The thing that slavery does more than anything else is it crushes individuality, it crushes personal freedom. And the thing that that portraiture is all about, is about individuality. This portrait absolutely exudes the inherent dignity of human beings and for anyone in that period who would have thought – this is a system of enslavement which somehow is about a hierarchisation of human beings, that black people are beneath us. Look at that picture, look into those eyes and it will absolutely destroy any argument that would be based upon that.

The thing that is particularly special about this picture is the gaze. William Hoare understood that for this portrait to do its job it needed not to be just about the individual but about something universal. The great thing is it’s a piece of art that does this, it’s a piece of art that is implicitly being used as abolitionist propaganda. This is his great work because it’s about a kind of dignity that is inherent in all of us. It becomes something which speaks to the viewer. If you wonder around the National Portrait Gallery or any gallery for that matter, this painting fills a gap. It can be difficult to get a sense of the demographic complexity of Britain in the 18th and early 19th centuries. There were many thousands of people of African descent, living and working in Britain and that bit of our history, it’s not been wiped away for good because it’s still there in the backs of pictures, in the backs of Hogarth’s you’ll see the odd figure. We can begin to get a sense of the many other figures that lived in the shadows as well.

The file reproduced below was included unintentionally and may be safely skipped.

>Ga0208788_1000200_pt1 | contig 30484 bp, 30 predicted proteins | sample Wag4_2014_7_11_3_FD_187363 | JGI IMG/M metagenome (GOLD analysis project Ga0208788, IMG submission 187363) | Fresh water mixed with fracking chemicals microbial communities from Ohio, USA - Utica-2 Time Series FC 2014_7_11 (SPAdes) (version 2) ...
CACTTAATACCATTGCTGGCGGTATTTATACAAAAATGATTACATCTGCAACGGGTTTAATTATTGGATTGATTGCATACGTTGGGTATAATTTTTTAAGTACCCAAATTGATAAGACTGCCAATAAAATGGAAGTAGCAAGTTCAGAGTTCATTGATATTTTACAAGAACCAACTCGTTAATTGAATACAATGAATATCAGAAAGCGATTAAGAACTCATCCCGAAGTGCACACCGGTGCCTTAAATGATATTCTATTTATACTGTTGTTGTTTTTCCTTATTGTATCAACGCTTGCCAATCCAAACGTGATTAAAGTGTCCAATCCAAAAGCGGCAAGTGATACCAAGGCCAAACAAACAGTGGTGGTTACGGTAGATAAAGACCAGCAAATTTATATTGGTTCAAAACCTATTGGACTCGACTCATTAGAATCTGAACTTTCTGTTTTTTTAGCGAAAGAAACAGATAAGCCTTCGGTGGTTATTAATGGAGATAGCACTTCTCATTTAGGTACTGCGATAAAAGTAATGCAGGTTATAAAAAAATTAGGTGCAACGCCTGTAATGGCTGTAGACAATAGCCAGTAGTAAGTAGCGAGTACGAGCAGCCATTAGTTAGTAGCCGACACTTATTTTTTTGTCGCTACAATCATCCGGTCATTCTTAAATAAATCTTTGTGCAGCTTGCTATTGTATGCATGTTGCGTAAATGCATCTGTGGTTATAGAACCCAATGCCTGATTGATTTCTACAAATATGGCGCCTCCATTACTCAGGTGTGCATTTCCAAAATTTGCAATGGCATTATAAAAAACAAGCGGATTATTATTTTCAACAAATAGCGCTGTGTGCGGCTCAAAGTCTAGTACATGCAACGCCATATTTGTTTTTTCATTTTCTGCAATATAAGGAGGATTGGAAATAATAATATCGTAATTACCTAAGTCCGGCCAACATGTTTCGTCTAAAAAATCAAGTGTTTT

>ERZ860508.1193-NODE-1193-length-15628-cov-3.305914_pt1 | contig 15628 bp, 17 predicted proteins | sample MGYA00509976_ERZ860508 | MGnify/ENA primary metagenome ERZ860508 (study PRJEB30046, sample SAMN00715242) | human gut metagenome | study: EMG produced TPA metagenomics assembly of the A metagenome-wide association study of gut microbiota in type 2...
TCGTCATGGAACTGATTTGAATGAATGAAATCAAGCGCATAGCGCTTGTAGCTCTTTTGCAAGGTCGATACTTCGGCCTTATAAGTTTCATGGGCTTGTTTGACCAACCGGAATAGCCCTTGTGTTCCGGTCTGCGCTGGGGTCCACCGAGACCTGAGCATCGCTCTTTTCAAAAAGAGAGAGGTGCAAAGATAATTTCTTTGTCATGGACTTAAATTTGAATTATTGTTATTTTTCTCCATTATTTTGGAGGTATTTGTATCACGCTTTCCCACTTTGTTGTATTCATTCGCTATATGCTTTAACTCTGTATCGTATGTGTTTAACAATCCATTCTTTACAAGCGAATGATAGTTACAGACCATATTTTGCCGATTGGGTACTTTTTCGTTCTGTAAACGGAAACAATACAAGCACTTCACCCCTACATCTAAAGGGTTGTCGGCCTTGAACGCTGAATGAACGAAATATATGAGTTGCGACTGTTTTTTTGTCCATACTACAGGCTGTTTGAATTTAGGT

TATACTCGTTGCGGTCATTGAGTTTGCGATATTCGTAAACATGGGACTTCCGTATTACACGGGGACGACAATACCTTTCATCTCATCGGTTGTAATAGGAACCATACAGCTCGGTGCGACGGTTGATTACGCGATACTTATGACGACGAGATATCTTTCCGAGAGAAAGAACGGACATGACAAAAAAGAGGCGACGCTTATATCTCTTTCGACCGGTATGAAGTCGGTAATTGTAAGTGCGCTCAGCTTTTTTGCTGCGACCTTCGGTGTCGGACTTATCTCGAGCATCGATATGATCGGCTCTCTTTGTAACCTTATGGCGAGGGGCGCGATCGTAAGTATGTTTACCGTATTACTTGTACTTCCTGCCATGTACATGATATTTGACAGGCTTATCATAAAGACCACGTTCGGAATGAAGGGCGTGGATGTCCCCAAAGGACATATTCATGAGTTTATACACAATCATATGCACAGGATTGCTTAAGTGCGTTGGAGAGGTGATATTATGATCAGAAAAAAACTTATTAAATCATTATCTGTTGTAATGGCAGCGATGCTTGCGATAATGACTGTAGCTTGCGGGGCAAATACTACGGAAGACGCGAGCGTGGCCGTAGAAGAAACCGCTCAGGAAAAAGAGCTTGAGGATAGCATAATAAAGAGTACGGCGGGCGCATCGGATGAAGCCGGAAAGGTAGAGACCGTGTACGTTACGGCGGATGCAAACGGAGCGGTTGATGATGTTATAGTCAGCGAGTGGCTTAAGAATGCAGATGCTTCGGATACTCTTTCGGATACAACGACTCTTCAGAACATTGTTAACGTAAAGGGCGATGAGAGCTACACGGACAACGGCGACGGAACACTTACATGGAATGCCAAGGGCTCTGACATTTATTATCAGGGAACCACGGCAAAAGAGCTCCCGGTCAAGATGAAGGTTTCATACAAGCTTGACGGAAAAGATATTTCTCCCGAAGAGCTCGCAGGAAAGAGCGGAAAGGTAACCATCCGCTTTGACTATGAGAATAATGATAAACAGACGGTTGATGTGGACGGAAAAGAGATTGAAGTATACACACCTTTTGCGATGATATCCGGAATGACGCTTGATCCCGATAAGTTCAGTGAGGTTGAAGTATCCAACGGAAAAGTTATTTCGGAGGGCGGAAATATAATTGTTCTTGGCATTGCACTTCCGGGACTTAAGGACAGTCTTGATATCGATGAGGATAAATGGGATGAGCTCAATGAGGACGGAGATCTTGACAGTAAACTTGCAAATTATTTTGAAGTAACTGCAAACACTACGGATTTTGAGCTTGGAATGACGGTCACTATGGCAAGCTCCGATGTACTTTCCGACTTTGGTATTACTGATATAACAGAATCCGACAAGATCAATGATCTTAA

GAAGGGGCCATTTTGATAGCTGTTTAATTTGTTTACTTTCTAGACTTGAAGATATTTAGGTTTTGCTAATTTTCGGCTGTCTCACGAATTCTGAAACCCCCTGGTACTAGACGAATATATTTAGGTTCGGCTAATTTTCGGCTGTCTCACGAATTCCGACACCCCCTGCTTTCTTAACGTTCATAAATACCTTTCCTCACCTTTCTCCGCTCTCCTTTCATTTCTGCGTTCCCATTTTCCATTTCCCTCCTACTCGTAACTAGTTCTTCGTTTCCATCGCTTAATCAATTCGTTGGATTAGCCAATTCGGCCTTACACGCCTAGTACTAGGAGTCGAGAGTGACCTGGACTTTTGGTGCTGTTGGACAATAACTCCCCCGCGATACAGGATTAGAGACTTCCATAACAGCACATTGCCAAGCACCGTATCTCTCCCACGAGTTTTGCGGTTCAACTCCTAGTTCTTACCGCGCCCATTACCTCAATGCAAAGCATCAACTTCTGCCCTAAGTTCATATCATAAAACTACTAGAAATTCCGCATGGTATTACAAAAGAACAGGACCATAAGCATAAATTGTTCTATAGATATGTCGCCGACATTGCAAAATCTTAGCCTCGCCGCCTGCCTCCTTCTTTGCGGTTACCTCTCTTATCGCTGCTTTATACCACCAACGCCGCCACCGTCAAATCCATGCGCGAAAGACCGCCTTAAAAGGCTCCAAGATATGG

The tragic post-script of this story is that, and it’s something which speaks to us all about history that this is a real thing and, Diallo he goes back, he returns to what is today Senegal. And he goes back in part to slave trading. This was something which was just so thoroughly woven through the warp and weft of that period and a sense of acceptance of it being the underpinning basis of economies. It tells you something about the time. It tells a chapter of British history which is difficult and complex and appalling. It’s something that we mustn’t forget, sure we must condemn it but it is something that we mustn’t forget. I would love it if this can find a permanent place in the National Portrait Gallery. In this one gorgeous image, it’s encapsulated just so beautifully. Dignity. It’s a sort of dignity which seems to somehow transcend time, race, anything.

With thanks to…

National Portrait Gallery
Master and Fellows of St John’s College, Cambridge

 

Archive

Bridgeman Images
British Museum
Getty Images
National Maritime Museum, Greenwich
Pond5

 

Music

Audio Network